Edge agreed with this and noted that the complexity of the proposals, especially the interaction between Pillar One and Pillar Two, should not be underrated. Edge noted that, in the EU, state aid rules limit tax competition to a certain extent (which he thought could be justified as a matter of principle where the application of different rules could distort the internal market). He wondered whether the founders of the EU would welcome the Pillar Two proposal for its effect of limiting tax competition. Clercx responded that, from the Commission’s perspective, it would seem a good idea.

What does the future hold? The ‘crystal ball’ discussion

Edge introduced the closing discussion by asking the panellists what they predict for the future.

The EU perspective

Having noted that tax measures still require Member States’ unanimous approval, Clercx said that it was hoped that EU measures on Pillar One and Pillar Two will proceed smoothly through the Council. But the Commission also has certain other initiatives lined up, such as the Unshell initiative (ATAD 3), which was also published in December 2021 and expected to be discussed in the Council in the first half of 2022. If the two pillars are successfully implemented, the Commission will look to build on this momentum to propose a common tax base (BEFIT) to be established across the Union.

The OECD perspective

Bonnet stated that the future will hold more multilateralism in international taxation. The October 2021 agreement on the two Pillars was historic because multilateralism achieved something unprecedented, and because it necessarily includes a commitment to continued international coordination as the rules are implemented and applied. She noted that the implementation and application of the two Pillars is likely to keep the OECD busy for the next five years.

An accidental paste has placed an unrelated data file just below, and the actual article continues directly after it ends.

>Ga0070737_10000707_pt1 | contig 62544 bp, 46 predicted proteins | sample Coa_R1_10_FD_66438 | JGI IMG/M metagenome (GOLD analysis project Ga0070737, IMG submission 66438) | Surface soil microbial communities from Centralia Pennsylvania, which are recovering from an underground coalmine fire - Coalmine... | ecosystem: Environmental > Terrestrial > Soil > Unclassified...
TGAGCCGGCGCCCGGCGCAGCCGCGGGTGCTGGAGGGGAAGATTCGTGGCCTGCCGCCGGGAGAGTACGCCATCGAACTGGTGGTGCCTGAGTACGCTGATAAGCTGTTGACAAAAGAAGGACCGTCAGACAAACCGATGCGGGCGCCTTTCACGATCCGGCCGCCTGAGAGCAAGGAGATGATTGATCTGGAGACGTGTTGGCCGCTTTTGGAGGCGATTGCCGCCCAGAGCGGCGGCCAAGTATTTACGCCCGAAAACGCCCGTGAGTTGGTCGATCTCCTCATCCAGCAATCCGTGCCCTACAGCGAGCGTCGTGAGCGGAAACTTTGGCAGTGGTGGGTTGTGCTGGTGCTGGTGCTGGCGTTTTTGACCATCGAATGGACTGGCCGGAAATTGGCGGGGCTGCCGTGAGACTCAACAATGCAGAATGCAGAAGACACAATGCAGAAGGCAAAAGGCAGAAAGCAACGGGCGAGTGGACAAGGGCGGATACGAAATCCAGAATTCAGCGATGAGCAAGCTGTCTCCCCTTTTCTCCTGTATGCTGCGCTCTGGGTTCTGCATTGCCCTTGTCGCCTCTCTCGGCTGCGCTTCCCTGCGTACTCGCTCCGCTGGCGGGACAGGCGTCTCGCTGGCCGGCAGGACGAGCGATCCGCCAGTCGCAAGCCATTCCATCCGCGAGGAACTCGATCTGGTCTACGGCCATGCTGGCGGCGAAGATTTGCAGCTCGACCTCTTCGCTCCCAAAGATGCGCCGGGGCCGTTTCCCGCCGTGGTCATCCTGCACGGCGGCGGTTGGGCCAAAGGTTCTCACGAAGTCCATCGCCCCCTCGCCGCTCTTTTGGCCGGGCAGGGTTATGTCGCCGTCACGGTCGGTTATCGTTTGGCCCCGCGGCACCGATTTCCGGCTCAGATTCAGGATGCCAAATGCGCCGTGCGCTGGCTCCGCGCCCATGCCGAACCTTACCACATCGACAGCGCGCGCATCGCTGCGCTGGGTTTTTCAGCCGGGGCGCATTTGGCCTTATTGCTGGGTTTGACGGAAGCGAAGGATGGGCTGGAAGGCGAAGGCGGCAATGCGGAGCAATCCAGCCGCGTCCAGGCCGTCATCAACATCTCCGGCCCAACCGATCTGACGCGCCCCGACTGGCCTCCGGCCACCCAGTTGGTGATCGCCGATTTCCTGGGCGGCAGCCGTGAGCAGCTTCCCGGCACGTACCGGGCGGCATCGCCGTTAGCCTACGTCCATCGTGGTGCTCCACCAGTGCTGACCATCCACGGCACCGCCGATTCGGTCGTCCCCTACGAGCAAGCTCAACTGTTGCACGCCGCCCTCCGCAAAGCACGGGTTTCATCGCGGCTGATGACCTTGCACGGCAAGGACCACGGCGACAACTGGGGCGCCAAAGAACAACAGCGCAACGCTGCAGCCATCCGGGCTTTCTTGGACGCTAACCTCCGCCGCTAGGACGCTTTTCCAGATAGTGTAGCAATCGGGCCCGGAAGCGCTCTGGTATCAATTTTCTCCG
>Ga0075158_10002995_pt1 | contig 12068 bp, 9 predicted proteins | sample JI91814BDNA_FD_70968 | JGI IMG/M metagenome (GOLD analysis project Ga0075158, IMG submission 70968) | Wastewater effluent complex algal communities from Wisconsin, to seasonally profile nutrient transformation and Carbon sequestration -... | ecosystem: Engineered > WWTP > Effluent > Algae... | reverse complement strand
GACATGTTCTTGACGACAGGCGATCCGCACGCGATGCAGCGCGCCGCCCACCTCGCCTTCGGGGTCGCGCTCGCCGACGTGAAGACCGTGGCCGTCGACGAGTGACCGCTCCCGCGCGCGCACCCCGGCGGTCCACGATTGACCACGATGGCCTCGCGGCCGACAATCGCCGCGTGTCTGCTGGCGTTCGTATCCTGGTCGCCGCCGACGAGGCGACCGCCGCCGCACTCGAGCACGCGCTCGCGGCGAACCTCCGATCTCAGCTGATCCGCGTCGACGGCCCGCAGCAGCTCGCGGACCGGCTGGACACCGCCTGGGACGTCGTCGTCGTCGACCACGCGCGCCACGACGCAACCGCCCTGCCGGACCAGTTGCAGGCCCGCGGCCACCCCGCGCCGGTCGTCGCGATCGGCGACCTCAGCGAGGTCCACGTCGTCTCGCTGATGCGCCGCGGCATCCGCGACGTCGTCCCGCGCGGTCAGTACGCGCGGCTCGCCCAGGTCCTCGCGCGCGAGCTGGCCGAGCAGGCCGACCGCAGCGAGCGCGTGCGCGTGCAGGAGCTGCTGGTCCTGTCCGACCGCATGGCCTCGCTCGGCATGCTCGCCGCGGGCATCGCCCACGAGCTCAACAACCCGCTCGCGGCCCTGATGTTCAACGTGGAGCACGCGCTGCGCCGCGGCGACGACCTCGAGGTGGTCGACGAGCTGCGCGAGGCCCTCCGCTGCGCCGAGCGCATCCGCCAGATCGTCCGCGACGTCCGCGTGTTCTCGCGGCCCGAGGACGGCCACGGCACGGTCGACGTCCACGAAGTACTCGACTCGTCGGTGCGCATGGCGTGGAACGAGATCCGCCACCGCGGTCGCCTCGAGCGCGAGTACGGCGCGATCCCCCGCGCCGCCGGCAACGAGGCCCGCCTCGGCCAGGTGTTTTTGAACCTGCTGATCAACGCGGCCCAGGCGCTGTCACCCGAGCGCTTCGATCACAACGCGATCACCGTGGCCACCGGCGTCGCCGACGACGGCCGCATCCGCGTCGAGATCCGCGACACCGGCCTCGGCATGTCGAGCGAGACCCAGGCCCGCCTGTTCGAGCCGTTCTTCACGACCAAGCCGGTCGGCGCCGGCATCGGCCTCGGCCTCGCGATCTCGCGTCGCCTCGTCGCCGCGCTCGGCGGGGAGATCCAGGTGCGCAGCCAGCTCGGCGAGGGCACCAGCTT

The US perspective

Oosterhuis reiterated that there is, at most, a 50 per cent chance that the legislation required for the revision of GILTI will be passed. He estimated that there was probably less than a 10 per cent chance that anything would be enacted in the US this year on Pillar One. If neither is enacted this year, Oosterhuis considered it unlikely that the US would revisit it until 2025, when major tax legislation will be required because a number of tax provisions in the 2017 reforms will expire. He noted that, while the expiring provisions relate mostly to individuals, tax packages tend to be comprehensive, so one would expect that any measure in 2025 would also cover corporate taxes.

The UK perspective

Williams concluded the discussion by stating his expectation that countries and the EU will continue with the implementation of the two Pillars. He highlighted environmental taxes as the next big issue; there is going to be pressure to reform tax systems to support decarbonisation of the climate and the economy. The challenge will be to do so while:

  • preventing double taxation;
  • preserving countries’ rights;
  • ensuring consistent approaches among jurisdictions; and
  • limiting related tax compliance costs.